Title: Realized Heritability and Response to Selection for Fecundity, Hatching Rate and Fry/KG for Channel Catfish Females (Ictalurus punctatus) Induced to Ovulate and Fertilized with Blue Catfish (Ictalurus furcatus) Males for the Production of Hybrid Catfish Embryos
Name: Gima, Megan
Chair: Rex Dunham
Resides: FAA Library
Location: Auburn, Alabama
Keywords: heritability, selection, reproduction spawning, channel catfish, blue, hybrid embryo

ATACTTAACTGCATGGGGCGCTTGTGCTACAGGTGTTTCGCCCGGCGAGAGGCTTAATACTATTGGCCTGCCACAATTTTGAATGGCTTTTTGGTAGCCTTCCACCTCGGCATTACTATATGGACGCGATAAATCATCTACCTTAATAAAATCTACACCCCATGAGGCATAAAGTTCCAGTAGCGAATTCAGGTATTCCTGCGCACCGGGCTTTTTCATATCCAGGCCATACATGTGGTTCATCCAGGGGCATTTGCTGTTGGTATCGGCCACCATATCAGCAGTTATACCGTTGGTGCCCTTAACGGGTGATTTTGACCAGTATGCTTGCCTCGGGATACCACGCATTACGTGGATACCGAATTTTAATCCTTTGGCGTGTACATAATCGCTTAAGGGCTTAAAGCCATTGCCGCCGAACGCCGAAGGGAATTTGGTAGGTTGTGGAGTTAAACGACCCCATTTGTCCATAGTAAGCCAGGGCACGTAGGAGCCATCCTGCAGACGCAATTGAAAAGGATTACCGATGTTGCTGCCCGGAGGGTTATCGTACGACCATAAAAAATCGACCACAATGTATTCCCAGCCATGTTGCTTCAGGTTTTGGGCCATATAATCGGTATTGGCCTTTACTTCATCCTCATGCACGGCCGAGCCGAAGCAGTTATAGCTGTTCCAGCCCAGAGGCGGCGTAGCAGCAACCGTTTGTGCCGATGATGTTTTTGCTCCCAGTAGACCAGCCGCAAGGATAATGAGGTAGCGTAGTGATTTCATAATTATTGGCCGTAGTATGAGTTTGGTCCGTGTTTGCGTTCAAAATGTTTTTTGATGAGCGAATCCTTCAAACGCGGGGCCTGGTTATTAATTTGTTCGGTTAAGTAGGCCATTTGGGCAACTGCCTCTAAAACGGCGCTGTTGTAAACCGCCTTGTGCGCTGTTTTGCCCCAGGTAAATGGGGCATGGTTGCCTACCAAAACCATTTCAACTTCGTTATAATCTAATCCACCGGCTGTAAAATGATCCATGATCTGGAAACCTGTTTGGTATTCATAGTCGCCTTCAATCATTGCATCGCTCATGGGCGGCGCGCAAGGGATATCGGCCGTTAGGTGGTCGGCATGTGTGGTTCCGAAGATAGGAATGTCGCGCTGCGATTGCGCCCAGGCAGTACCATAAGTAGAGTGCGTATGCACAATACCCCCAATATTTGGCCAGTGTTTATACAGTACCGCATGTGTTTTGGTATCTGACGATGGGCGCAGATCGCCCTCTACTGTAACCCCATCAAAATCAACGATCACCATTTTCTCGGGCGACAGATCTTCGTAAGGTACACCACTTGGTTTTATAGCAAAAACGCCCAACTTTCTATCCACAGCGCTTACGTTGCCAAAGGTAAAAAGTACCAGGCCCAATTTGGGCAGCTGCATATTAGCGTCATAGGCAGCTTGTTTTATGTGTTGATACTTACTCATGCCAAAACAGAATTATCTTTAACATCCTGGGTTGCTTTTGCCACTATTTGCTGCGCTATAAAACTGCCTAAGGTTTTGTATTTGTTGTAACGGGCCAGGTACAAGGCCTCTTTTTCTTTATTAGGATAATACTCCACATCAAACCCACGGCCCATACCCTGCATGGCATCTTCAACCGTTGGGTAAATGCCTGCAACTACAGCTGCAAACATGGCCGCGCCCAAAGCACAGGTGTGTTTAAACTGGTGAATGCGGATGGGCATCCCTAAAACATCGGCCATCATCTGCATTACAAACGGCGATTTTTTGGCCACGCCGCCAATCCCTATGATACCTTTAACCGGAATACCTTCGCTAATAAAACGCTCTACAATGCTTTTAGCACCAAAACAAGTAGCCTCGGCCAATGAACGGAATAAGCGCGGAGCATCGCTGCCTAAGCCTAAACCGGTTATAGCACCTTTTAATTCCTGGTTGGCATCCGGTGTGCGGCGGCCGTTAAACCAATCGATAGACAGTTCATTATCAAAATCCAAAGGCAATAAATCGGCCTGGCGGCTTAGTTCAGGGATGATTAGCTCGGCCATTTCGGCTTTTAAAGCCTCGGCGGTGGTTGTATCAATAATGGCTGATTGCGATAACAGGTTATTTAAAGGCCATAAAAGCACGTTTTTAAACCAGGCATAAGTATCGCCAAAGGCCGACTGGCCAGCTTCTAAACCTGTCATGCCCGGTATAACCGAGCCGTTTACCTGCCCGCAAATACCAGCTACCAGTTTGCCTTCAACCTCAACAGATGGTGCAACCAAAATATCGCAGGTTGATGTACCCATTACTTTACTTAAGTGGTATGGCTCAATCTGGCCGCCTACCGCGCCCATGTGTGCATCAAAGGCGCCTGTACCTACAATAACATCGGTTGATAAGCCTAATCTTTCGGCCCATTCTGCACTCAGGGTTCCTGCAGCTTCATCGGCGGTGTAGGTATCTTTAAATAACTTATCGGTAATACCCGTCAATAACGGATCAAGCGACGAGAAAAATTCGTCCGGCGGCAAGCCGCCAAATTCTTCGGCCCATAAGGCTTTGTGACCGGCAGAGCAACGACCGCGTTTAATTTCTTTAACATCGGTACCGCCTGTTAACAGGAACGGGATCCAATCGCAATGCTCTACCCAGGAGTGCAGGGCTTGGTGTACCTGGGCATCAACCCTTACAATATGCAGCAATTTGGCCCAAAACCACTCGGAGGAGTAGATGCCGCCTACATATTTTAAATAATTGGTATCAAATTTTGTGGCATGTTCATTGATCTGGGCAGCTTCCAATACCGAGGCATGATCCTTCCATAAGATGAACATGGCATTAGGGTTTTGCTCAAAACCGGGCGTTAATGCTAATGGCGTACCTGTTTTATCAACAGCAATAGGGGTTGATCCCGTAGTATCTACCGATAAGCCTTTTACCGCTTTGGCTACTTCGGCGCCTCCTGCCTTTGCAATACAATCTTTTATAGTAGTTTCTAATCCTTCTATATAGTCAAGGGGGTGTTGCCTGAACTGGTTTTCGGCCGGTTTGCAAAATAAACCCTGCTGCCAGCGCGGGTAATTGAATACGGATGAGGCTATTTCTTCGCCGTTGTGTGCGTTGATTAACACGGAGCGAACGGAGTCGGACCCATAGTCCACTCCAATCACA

Abstract: The objective of the this research was to determine the heritabilities and response to selection for fecundity, percent hatch and fry per kilogram body weight for channel catfish females induced to ovulate with luteinizing hormone releasing hormone analogue (LHRHa) for the production of hybrid catfish embryos. Age and/or environmental effects influences the reproductive traits measured over two spawning seasons. When the fish were three years old the relative fecundity was 10,246 and 10,126 for the select and control lines, respectfully. The percent hatch and fry per kilogram female for select line was 34.7 and 2,817 and for the control was 35.5 and 3,465, respectfully. Realized heritabilities were 0.10, -0.03, and 0.06 for fecundity, percent hatch and fry per kilogram female, respectively. When the fish were four years old, the relative fecundity was 9,429 and 8,968 for the select and control lines, respectfully. The percent hatch and fry per kilogram female for the select progeny was 9.79 and 1,088 and the control progeny was 13.28 and 675, respectfully. Realized heritabilities were 0.42, -0.13, and -0.06 for fecundity, percent hatch and fry per kilogram female, respectively. A response to selection for fecundity was observed for both years with realized heritability ranging from 0.10-0.42. This trait appears to have additive genetic variation and can be improved via selection. Based on the results from both years the heritability for percent hatch is zero. No additive genetic variation was found for percent hatch. A potential economically significant improvement in fry output of the three year old females was observed, although heritability was extremely low. There was no improvement in fry output when the fish were four years old. This subtle difference could be a result of a genotype X environment interaction, with the severe cold conditions masking any genetic differences. Alternatively, genotype X age effect may explain the change in results. Additive genetic variation for channel catfish reproductive traits may be higher than indicated by the results of this study. Fry per kilogram female and percent hatch for the progeny control was five to six times higher than that of the parental generation control, thus the performance of the control was dramatically improved. This increase could be due to improvements in husbandry, an inadvertent selection response or both.